(to be clear, the dolly wheels were mounted at the ends of a 4' 2x4, so they stuck out on the sides. It was very stable).

Last edited by Jamoni; 09-18-12 at 04:55 PM. Reason: clarity
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Old 09-20-12, 09:09 AM
  #18  
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Originally Posted by fietsbob View Post
If I was going to cut it anyway, I'd give the Lumber yard/shop the cut I needed ,
They would cut it, and then wouldn't have to haul the whole panel, whole..
I agree. Around here, hauling a full sheet with a bike is asking for trouble,,, maybe even death.
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Old 09-21-12, 09:22 PM
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I don't drive it but, I have a '94 Ford F150 that has insurance and a current tag in the driveway. It costs me about $50 a month to have it sit there. I can ALWAYS find someone that needs the use of a truck to drive and take me where I want to go.........of course "where I want to go" being further or carrying something heavier/more bulky than safe on the bike.
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Old 09-22-12, 04:12 AM
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Not only do you have the ambient wind to deal with, you have gusts of wind from passing cars & trucks.
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Old 09-22-12, 11:43 AM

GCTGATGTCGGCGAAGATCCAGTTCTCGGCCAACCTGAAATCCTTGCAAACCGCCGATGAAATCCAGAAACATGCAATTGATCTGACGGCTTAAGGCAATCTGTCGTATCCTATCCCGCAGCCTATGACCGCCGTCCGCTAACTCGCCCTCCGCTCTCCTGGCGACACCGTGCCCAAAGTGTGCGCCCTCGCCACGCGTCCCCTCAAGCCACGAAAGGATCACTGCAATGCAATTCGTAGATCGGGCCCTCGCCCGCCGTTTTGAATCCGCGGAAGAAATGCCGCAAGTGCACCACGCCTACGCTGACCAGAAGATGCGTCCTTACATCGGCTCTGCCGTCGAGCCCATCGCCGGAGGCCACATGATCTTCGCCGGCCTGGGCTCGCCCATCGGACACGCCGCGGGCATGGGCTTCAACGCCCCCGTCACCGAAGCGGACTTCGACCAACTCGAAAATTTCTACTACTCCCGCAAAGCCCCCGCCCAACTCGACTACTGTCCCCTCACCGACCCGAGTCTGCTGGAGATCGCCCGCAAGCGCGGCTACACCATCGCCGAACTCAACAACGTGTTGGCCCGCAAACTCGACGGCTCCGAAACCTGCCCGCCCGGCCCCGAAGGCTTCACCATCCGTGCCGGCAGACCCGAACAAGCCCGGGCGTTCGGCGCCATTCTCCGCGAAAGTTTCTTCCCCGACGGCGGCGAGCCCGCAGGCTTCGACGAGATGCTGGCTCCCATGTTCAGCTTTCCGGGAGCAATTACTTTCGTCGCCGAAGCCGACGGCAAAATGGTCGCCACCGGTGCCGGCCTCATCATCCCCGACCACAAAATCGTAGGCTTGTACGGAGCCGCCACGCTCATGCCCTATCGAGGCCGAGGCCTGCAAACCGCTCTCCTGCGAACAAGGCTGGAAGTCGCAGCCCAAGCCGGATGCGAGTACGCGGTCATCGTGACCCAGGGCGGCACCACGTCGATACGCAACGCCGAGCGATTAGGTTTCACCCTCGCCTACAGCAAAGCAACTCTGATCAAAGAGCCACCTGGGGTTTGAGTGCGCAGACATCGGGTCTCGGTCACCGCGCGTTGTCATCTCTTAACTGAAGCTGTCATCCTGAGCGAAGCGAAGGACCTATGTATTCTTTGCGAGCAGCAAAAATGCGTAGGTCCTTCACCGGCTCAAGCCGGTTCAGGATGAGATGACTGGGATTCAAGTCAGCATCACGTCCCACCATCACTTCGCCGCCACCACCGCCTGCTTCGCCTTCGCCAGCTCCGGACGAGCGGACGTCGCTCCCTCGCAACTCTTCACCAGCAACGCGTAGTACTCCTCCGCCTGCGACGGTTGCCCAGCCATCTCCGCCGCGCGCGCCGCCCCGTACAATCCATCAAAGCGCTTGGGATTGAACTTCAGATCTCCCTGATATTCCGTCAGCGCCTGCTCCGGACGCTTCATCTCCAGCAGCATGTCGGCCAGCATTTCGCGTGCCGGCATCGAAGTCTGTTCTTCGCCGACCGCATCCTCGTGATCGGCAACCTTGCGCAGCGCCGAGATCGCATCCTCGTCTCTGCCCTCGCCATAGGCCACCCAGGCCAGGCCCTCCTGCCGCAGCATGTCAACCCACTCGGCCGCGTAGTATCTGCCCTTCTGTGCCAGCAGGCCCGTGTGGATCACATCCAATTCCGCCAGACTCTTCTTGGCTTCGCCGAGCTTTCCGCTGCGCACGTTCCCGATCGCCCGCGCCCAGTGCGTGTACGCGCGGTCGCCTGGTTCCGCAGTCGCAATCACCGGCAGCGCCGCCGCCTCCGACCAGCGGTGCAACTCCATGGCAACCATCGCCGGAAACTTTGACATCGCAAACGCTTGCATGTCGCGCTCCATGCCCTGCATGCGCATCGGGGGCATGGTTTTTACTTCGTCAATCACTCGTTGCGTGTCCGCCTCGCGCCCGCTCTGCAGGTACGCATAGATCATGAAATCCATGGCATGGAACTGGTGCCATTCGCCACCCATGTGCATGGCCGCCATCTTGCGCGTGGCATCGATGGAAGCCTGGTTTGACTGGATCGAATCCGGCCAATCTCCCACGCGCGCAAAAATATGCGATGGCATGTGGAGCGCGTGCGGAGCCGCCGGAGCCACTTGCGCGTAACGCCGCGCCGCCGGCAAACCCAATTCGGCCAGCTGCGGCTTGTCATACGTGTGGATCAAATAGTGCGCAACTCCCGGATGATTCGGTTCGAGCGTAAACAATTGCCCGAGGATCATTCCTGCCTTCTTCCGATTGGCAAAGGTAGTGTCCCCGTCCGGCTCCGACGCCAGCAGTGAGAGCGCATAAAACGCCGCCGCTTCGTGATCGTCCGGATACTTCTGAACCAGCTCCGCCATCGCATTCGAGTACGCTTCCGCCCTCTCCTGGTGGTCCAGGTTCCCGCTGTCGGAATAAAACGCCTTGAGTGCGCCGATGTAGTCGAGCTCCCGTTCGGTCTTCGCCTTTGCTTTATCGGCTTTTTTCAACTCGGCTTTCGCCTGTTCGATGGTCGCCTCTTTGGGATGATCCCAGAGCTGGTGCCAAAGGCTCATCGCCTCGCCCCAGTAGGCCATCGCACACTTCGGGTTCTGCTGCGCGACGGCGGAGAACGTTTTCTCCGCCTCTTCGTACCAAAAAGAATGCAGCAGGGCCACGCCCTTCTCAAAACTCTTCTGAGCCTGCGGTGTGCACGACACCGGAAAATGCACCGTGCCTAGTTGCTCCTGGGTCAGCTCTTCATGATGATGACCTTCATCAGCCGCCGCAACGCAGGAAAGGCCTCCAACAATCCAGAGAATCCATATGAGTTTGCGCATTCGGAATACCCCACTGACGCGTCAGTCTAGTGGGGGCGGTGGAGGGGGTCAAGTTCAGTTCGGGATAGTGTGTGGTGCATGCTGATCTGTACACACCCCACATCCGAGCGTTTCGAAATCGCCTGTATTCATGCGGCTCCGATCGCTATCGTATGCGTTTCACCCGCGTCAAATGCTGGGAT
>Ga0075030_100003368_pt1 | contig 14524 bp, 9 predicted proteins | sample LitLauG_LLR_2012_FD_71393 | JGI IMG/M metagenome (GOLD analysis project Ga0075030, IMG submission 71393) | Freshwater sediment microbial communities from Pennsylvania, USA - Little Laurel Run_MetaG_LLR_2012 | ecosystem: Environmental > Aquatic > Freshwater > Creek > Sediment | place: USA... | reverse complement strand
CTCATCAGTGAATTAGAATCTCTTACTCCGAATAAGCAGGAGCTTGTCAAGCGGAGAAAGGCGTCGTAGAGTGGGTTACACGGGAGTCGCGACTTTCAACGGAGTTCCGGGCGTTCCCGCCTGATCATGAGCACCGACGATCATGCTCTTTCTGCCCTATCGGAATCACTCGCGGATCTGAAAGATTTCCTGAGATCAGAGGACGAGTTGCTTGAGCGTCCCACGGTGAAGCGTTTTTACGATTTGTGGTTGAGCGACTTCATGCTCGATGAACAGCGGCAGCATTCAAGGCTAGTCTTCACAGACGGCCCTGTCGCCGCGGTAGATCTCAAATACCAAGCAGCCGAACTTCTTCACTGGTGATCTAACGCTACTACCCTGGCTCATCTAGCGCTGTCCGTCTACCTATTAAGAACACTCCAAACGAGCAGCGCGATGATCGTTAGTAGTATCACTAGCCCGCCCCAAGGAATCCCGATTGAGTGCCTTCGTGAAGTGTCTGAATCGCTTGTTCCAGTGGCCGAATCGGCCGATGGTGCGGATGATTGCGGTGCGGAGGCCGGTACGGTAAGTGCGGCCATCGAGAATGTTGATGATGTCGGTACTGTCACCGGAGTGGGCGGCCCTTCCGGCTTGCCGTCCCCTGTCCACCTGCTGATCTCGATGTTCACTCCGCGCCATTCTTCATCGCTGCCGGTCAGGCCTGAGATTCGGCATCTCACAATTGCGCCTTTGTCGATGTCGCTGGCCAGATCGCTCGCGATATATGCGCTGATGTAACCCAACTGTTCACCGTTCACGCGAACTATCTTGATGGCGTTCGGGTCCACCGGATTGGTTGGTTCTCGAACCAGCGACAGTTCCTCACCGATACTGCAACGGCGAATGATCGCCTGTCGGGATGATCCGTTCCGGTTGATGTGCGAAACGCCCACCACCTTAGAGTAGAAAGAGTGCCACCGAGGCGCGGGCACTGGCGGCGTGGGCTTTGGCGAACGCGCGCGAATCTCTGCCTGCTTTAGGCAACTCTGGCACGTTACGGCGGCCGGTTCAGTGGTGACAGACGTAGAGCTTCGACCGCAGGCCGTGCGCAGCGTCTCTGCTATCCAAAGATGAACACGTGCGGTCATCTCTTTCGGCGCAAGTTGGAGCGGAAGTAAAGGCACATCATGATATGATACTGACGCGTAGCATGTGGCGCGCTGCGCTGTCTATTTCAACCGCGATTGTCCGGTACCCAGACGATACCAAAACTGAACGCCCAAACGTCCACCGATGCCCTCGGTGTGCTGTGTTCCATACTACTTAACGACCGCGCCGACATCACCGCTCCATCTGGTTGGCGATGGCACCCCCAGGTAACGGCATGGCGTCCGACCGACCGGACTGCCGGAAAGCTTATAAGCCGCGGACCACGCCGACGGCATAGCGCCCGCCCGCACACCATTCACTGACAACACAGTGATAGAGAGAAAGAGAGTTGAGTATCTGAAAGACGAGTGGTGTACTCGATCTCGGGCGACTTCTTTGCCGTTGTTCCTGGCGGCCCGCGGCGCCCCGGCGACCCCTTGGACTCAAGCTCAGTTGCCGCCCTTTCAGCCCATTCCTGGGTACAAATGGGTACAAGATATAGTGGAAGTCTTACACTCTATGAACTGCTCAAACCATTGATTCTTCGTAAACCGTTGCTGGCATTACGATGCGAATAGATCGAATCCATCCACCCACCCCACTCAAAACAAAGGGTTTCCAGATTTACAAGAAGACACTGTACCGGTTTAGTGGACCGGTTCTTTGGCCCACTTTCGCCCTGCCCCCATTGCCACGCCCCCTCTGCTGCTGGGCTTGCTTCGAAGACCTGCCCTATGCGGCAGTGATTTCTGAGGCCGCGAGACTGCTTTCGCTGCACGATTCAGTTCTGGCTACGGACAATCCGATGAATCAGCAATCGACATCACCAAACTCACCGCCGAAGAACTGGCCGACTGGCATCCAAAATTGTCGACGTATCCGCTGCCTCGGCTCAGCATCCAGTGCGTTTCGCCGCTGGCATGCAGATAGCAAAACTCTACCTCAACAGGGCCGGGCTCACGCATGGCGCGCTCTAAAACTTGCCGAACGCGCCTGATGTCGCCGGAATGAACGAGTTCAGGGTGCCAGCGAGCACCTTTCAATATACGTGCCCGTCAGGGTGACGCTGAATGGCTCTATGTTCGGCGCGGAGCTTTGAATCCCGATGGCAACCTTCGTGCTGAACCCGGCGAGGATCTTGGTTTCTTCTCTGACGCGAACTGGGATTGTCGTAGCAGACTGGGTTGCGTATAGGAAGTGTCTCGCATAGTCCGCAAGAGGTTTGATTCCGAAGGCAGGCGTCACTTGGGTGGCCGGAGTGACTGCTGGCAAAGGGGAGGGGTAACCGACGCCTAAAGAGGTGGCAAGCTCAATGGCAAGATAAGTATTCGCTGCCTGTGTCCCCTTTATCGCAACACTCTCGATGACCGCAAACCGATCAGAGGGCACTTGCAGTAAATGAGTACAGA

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Having worked construction, necessitating carrying plywood from the truck into the job no matter what the weather was doing, I, 6"4" and 250 lb. mostly muscle and bone at that time, can tell you that a gust of wind, even one from a passing car, will move you in the direction it's going. Any trailer heavy enough to stabilize that load will be too heavy to haul with a bike. Use a truck or have it delivered.
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Old 09-22-12, 11:55 AM
  #22  
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My utility trailer just consists of a 4' x 6' sheet of plywood bolted on top of the axle and tongue of a Bike Friday trailer. So carrying a few 4' x 8' sheets would be pretty easy but they'd stick out about a foot in front and in back. I don't think normal wind speeds would be problem since the sheets would be completely horizontal and quite low to the ground where wind speed is less.
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Old 09-22-12, 11:11 PM
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I have a BAW 64a and if I was to haul 4x8 plywood, I would just lay it flat. I'd probably put 2 - 4 foot 2x2 or 2x4 pieces underneath to support it at the edges (one across the fenders, one at the front), if the plywood needed the support (ie, <1/2"). This would eliminate any wind issues and a 4 foot wide load is maneageable. I wouldn't have any hesitation, and might even strap a bin on top to haul my 5 year old.
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Old 09-23-12, 05:13 AM
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There's a bike hauling plywood here:
http://www.bikesatwork.com/

I guess it's possible?
Attached Images
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Old 09-23-12, 09:45 PM
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Originally Posted by iheartbacon View Post
There's a bike hauling plywood here:
http://www.bikesatwork.com/

I guess it's possible?
This is exactly how I'd do it, though as I said, I might put some support underneath it if needed. In this picture, I can't tell if there's any support. Regardless, this completely eliminates the wind issues, and all one has to deal with is the width (which should be manageable).